the feasting must end for the fast to begin...

My life has been guided, shaped and formed by the ebb and flow of the liturgical seasons of the Christian Church. And now that I am no longer an active member of a congregation, that loss resonates profoundly within my soul. This is the first time in over 40 years that I have not had a church home during Lent. Don't get me wrong: I am not lamenting retirement. Not at all. But I am feeling a unique emptiness without sharing the rhythm of the sacraments in community.



Sharing the seasons of feasting and fasting, singing and silence, action and contemplation is a holy gift. I don't need to be in leadership, clearly that era of my life is over; but I do need to be in relationship with other people of faith. So after a morning meeting I will slip into a Roman Catholic Mass. I will listen to the lessons. I will come forward for the imposition of ashes. And I will open my hands and heart for the Eucharist. Ash Wednesday is not something I can do alone. T.S. Eliot wrote:


O world of spring and autumn, birth and dying!
The endless cycle of idea and action,
Endless invention, endless experiment,
Brings knowledge of motion, but not of stillness;
Knowledge of speech, but not of silence;
Knowledge of words, and ignorance of the Word.
All our knowledge brings us nearer to death,
But nearness to death no nearer to God.
Where is the Life we have lost in living?
Where is the wisdom we have lost in knowledge?
Where is the knowledge we have lost in information?
The cycles of heaven in twenty centuries
Brings us farther from God and nearer to the Dust.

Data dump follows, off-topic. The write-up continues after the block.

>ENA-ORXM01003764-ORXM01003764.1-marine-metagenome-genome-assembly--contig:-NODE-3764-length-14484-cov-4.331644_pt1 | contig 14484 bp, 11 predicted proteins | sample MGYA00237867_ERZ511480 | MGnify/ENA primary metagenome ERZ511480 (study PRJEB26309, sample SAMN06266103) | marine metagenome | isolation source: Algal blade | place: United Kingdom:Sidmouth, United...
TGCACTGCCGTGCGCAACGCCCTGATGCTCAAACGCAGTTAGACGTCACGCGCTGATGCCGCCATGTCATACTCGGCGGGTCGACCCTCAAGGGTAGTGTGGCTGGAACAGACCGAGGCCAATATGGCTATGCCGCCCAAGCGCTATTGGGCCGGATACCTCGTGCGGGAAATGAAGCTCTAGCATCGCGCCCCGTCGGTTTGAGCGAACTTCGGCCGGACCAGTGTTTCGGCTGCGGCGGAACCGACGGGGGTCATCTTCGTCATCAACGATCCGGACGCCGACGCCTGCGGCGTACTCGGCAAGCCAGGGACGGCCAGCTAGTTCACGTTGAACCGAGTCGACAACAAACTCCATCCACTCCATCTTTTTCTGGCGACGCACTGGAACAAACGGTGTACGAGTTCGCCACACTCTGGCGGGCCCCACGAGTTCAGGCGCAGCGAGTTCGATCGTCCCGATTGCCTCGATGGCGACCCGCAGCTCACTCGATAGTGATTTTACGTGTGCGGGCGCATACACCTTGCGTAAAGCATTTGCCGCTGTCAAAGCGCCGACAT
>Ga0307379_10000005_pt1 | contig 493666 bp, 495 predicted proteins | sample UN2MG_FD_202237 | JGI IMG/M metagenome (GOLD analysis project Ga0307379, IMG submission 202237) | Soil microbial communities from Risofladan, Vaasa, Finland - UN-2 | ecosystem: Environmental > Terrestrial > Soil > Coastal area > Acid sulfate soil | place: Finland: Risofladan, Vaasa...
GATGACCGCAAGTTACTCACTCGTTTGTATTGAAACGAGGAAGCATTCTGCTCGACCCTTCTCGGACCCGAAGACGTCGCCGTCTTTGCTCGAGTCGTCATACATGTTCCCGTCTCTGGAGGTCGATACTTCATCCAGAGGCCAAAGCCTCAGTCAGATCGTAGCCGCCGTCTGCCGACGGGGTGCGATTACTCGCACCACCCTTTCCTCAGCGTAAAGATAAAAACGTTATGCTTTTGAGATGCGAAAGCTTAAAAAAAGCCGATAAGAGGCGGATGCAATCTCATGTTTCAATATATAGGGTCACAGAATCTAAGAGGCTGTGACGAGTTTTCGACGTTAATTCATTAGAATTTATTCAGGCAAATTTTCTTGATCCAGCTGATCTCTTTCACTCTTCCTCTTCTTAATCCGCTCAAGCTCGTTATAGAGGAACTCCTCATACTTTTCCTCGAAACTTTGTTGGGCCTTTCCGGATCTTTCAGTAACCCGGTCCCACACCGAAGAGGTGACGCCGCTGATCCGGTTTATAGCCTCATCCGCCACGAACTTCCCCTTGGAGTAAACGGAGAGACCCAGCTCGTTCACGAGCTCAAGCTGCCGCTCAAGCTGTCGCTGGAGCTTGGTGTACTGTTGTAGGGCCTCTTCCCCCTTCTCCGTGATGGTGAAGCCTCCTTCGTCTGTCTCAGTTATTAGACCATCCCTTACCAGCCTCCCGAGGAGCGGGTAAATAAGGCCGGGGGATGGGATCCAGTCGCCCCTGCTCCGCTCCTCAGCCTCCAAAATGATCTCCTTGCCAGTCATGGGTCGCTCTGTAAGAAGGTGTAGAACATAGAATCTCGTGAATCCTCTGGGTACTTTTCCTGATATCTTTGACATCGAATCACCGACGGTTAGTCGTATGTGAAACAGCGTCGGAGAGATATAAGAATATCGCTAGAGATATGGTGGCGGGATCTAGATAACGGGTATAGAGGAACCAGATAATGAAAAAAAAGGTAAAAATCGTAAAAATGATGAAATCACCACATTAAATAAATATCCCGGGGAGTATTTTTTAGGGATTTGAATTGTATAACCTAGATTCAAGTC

Lent - or Easter - or Advent, Christmas or Pentecost is not all about me. It is about God's movement among God's people in history. Eliot's poem concludes:

The lot of man is ceaseless labor,
Or ceaseless idleness, which is still harder,
Or irregular labor, which is not pleasant.
I have trodden the winepress alone, and I know
That it is hard to be really useful, resigning
The things that men count for happiness, seeking
The good deeds that lead to obscurity, accepting
With equal face those that bring ignominy,
The applause of all or the love of none.
All men are ready to invest their money
But most expect dividends.
I say to you: Make perfect your will.
I say: take no thought of the harvest,
But only of proper sowing.

The world turns and the world changes,
But one thing does not change.
In all of my years, one thing does not change,
However you disguise it, this thing does not change:
The perpetual struggle of Good and Evil.

Today we feasted on pancakes slathered in butter and maple syrup. Tomorrow the fast resumes. I am ready.

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